It is welcome news that the Scottish Government has listened to the housing sector and agreed to make available £44 million to increase the grants for housing associations so that they can get on with the job of building homes.
The Scottish Government pledged to build 4000 social homes each year of this parliament. But with only 2781 new social homes started last year, action was needed. This is a timely reminder that good homes and good communities need good investment.
This is a step in the right direction, but the only way to end Scotland’s housing crisis for good is to build at least 10,000 new affordable homes per year.
This will bring the double benefit of a home for many of the 157,000 households on council waiting lists and vital jobs for the building industry.
Graeme Brown, director, Shelter Scotland, Edinburgh
Women are denied treatment they need
Much to our disappointment, the Scottish Medicines Consortium recently made the decision to reject the secondary breast cancer drug Everolimus, also known as Afinitor, for use on the NHS.
More than 1000 Scottish women die every year from breast cancer, the vast majority from secondary breast cancer. Unfortunately there are very few treatments available for this stage of the disease.
Yet clinical trials have proved Afinitor could slow the growth of cancer for up to a year, and for most women, side effects are also mild when compared to other treatments, allowing women to continue doing the things they care about such as spending time with loved ones, working or caring for family.
It has been hailed as a “ground-breaking” drug and we think it is one of the most exciting breast cancer treatments to come up for approval in years. But it was rejected because it was deemed too expensive.
Breakthrough Breast Cancer believes the system for approving medicines in Scotland has to change to allow more flexibility around cost.
We will do all we can to influence decision-makers so that women with secondary breast cancer are not denied the treatment choices they need and deserve.
James Jopling, director for Scotland at Breakthrough Breast Cancer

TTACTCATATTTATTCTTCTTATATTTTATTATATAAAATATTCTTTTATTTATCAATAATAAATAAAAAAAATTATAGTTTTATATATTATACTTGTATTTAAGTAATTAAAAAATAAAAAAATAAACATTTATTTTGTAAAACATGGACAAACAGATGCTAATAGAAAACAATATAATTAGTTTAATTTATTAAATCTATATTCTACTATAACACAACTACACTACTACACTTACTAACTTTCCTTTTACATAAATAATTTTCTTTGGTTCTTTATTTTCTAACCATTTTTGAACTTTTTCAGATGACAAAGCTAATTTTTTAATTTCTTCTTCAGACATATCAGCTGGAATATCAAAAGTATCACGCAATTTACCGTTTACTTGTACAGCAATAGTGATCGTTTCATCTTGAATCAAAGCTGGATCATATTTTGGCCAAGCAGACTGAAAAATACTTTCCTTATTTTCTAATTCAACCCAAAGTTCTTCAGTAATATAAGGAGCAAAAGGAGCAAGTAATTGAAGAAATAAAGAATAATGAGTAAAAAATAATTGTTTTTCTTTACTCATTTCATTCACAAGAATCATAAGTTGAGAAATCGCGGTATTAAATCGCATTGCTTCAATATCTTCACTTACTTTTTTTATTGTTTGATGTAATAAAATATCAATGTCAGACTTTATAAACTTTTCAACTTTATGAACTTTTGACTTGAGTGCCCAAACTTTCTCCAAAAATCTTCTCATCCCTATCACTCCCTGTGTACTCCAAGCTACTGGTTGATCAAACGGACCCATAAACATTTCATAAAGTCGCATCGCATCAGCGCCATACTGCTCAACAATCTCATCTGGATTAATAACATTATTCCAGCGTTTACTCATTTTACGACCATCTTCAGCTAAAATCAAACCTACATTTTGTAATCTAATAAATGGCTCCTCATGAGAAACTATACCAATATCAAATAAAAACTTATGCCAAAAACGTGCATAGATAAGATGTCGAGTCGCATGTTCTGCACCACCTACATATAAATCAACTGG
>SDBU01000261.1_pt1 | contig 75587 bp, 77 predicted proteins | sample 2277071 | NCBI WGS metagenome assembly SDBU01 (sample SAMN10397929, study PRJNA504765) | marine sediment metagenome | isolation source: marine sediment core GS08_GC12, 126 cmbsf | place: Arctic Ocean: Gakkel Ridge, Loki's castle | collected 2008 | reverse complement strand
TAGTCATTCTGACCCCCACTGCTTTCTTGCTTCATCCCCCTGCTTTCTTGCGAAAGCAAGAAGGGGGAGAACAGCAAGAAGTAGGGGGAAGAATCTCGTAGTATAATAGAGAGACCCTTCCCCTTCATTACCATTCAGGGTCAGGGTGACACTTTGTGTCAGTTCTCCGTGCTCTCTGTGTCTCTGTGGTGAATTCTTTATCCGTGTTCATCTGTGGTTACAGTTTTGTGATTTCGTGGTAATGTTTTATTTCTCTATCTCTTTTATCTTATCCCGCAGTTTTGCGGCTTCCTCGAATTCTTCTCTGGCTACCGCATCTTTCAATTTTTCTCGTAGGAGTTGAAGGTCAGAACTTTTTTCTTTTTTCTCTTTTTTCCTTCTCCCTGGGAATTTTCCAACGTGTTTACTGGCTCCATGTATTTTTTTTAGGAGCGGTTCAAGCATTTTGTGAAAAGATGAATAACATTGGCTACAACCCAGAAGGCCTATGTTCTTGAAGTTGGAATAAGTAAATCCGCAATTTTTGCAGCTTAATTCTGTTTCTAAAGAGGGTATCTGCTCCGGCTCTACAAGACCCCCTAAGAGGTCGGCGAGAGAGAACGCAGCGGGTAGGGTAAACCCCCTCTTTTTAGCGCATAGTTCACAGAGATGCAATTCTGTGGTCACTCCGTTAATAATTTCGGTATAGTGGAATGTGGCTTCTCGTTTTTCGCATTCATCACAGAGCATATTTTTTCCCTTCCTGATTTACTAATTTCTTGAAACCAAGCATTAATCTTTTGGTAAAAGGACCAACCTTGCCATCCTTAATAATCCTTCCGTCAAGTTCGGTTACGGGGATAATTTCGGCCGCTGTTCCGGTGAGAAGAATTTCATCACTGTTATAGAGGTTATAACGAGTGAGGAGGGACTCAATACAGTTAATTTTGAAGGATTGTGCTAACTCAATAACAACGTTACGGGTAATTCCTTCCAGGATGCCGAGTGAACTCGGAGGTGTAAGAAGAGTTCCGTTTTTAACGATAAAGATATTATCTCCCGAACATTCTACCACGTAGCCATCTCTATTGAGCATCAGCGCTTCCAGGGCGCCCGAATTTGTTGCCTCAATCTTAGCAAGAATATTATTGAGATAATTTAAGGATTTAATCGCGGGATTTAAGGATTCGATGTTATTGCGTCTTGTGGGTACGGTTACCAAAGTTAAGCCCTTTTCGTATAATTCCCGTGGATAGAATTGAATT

Puzzle over Diamond Dan, the cartoon man
The Evening News reported on November 8 last year that the city council education authority had withdrawn a cartoon of Diamond Dan, the Orange Man, from a city school because, although this was unknown to the school teachers and probably the pupils, it is used as an emblem of the Orange Order of Northern Ireland.
Last Saturday I observed the Orange Order Annual Parade through George Square, Glasgow.
It was an impressive and orderly display of the key values that are celebrated by the Order, such as the victory of the William of Orange over forces allied to the ousted former Roman Catholic monarch James VII and II in 1689.
This victory established the Protestant monarchy which we still have today and which all the major political parties appear determined to continue, whatever the outcome of the independence referendum.
It is thus hard to understand why Edinburgh’s education authority should have removed this disguised but innocent symbol of loyalty to the crown, devised and propagated by a lawful organisation, other than interpreting it as display of uninformed prejudice.
Norman Bonney, Palmerston Place, Edinburgh
A double fault from the First Minister
I WRITE in reply to letter by Alex Orr “Why not fly the flag after win?” (News, July 9).
Mr Orr appears to miss the point as to why the First Minister’s actions of Centre Court have been met with derision among many proud Scots. Unfurling the Saltire behind David Cameron smacks of pulling faces behind the teacher’s back.
Of course it may well have been Mr Salmond’s intention to impress the school children of this land, given his desire to allow them to cast a vote in the forthcoming referendum.
However, it appears that Mr Salmond’s behaviour within the confines of Centre Court has resulted in a spectacular double fault.
Alan Weatherhead, Woodhall Road, Pencaitland, East Lothian
Government sums that don’t add up
Like, I am sure, many members of the public, I struggle when economists and politicians casually start to talk in billions.
Perhaps the following may help to put things in perspective, (it helped me):
A billion seconds ago it was 1959.
A billion minutes ago, Jesus was still alive.
A billion hours ago, we were in the Stone Age.
A billion days ago, nobody walked on two feet.
However, the Westminster Government manages to spend, (or miss-spend), a billion pounds every 13 hours!
This may explain why, on their predicted figures, in two years, the National Debt will be £1.6 trillion, ie one thousand six hundred billion pounds . . . surely unrepayable.
When the new schools curriculum is instituted in England, let’s hope arithmetic finds a place on the agenda for Eton!
Joseph G Miller, Gardeners Street, Dunfermline